LONDON, Nov 26- The euro slipped back towards seven-month lows, bond yields fell and European shares gained on Thursday as talk of aggressive stimulus from the European Central Bank next week grows. European shares rose 0.25 percent in early trade, while MSCI's broadest index of Asia-Pacific shares outside Japan rose 0.5 percent. "Ultimately, I think the ECB will...» Read More
As labor movement protests take place across Europe to mark the May Day public holiday, U.K. former prime minister Tony Blair warned that the situation in Europe is "very fragile."
The European Central Bank (ECB) and its board members are gathering in the Slovakian capital of Bratislava for what could be one of the most interesting ECB meetings in some time.
Analysts question whether an ECB rate cut on Thursday will offer any relief to small businesses and households in the euro zone.
Moody's rating agency's double notch downgrade of Slovenia to junk status puts the country firmly in the spotlight again amid rising concerns that the heavily-indebted country may seek a bailout.
Cyprus's parliament voted to back an EU bailout on Tuesday, tying lawmakers to impose substantial losses on bank depositors, and wind down one of the its biggest banks.
Alison Cooper, CEO of Imperial Tobacco, said cigarette and tobacco sales in Germany were "excellent," despite EU weakness.
Billionaire investor George Soros has struck back for distorting his arguments on Germany's role in the euro zone.
The odds of a rate cut by the European Central Bank increased significantly on Tuesday after euro zone inflation eased to a two-year low and unemployment hit a new record high.
Increasingly, people on the financially stricken island of Cyprus are focusing their anger on the European Central Bank, the NYT reports.
Spain's GDP figures were in line with estimates from the Bank of Spain, but the country has now reported seven consecutive quarters of contraction and the government is easing up on austerity measures.
With Spain in the doldrums, many Spaniards are coming to the Americas, where economic indicators point admirably upward, the GlobalPost reports.
European shares closed higher on Monday after Italy's new Prime Minister announced his reform plans in his maiden speech to parliament.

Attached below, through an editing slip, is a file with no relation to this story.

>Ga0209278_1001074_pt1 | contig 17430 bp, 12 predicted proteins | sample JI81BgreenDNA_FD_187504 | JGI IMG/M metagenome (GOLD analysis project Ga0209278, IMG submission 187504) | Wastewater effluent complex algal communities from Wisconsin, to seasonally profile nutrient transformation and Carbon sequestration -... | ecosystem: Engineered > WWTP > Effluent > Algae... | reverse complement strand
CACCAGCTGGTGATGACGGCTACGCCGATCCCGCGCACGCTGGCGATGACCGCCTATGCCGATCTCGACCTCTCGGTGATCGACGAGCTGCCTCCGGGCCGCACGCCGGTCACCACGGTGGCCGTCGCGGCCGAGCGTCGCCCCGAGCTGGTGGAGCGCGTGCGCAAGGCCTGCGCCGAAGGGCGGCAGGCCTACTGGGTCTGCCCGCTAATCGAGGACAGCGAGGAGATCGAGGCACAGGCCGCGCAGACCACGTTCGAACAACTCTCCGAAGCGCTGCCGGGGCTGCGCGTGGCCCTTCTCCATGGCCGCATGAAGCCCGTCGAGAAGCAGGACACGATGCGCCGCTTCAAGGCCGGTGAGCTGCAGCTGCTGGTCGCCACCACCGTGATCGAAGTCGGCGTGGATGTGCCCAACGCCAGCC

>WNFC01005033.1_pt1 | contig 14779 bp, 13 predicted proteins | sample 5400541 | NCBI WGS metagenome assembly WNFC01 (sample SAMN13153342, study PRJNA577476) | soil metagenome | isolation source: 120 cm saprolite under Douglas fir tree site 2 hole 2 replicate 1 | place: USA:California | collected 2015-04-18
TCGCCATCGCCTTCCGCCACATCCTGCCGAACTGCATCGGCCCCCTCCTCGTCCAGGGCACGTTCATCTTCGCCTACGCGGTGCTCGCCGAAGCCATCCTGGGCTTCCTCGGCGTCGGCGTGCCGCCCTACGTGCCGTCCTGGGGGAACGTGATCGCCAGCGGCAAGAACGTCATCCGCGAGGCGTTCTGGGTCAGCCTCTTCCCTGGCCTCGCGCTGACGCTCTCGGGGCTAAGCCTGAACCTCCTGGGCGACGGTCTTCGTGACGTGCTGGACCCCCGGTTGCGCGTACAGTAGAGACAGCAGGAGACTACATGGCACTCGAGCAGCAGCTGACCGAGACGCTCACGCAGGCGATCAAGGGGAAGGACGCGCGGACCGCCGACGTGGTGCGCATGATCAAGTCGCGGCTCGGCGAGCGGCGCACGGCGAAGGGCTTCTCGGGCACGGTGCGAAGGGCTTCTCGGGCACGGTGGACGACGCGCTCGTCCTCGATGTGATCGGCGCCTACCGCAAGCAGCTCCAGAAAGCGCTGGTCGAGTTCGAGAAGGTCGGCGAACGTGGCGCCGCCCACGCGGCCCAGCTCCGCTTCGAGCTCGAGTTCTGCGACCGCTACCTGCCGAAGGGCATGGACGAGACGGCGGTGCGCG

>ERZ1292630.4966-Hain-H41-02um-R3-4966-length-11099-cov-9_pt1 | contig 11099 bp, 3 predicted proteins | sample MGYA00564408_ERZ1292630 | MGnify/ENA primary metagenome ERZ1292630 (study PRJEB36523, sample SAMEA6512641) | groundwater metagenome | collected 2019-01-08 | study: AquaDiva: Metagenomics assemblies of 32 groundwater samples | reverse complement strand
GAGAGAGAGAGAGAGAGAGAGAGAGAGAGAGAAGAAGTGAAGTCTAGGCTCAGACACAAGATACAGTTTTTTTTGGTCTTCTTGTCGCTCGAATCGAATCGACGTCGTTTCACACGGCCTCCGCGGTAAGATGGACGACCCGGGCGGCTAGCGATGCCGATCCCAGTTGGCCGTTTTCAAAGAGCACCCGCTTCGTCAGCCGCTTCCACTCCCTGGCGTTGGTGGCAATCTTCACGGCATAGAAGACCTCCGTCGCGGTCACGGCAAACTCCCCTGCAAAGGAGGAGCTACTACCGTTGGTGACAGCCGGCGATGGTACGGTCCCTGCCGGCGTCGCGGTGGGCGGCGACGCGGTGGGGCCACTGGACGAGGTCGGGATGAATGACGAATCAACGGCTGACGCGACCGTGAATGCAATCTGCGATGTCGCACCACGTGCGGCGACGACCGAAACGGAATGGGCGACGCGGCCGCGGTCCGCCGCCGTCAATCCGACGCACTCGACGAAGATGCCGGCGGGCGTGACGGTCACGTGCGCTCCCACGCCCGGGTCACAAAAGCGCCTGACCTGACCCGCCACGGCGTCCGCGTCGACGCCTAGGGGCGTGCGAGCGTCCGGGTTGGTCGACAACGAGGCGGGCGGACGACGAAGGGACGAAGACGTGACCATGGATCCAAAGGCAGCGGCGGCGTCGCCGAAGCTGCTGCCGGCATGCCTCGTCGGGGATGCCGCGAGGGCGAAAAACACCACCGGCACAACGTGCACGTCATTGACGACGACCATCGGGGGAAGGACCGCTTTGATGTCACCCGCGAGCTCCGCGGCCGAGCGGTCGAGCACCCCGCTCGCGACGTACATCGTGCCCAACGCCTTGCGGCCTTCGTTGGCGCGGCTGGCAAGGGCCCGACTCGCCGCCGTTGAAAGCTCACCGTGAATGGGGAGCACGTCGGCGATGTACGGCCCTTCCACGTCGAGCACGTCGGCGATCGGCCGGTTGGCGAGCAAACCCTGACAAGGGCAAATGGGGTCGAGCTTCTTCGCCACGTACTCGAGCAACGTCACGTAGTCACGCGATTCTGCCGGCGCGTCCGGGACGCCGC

Italy must focus on reviving its economy and it will lobby its European partners to obtain more growth-oriented policies at the EU level, new Prime Minister Enrico Letta said in his maiden speech to parliament on Monday.
There are still good reasons for countries to join the euro zone, despite its difficulties at the moment, European Central Bank Executive Board member Joerg Asmussen said on Monday. Emerging economies in eastern Europe are among potential candidates to join the single currency.
Confidence in the euro zone's economy fell for a second straight month in April and by more than expected, data showed on Monday, strengthening the case for a cut in interest rates this week. Likely of most concern, the pessimism has set in even in Germany, Europe's biggest economy.
Greek lawmakers on Sunday approved a reform law to unlock about 8.8 billion euros of rescue loans from the EU and the IMF. The legislation makes it easier to fire government employees for disciplinary reasons and extends an unpopular property tax.
European shares closed lower after U.S. growth figures missed expectations pointing to a potential slowdown in the world's biggest economy.
Spain will take until 2017 to meet the European Commission's budget deficit target of 3 percent of gross domestic product, the country revealed on Friday.
Economists Carmen Reinhart and Kenneth Rogoff revealed they have received "hate-filled" and "threatening" emails since their influential research on austerity was exposed as containing a error last week.
The U.K. government has received a damning indictment from the CEO of the world's biggest advertising group, who said that austerity in the U.K. is a falsehood.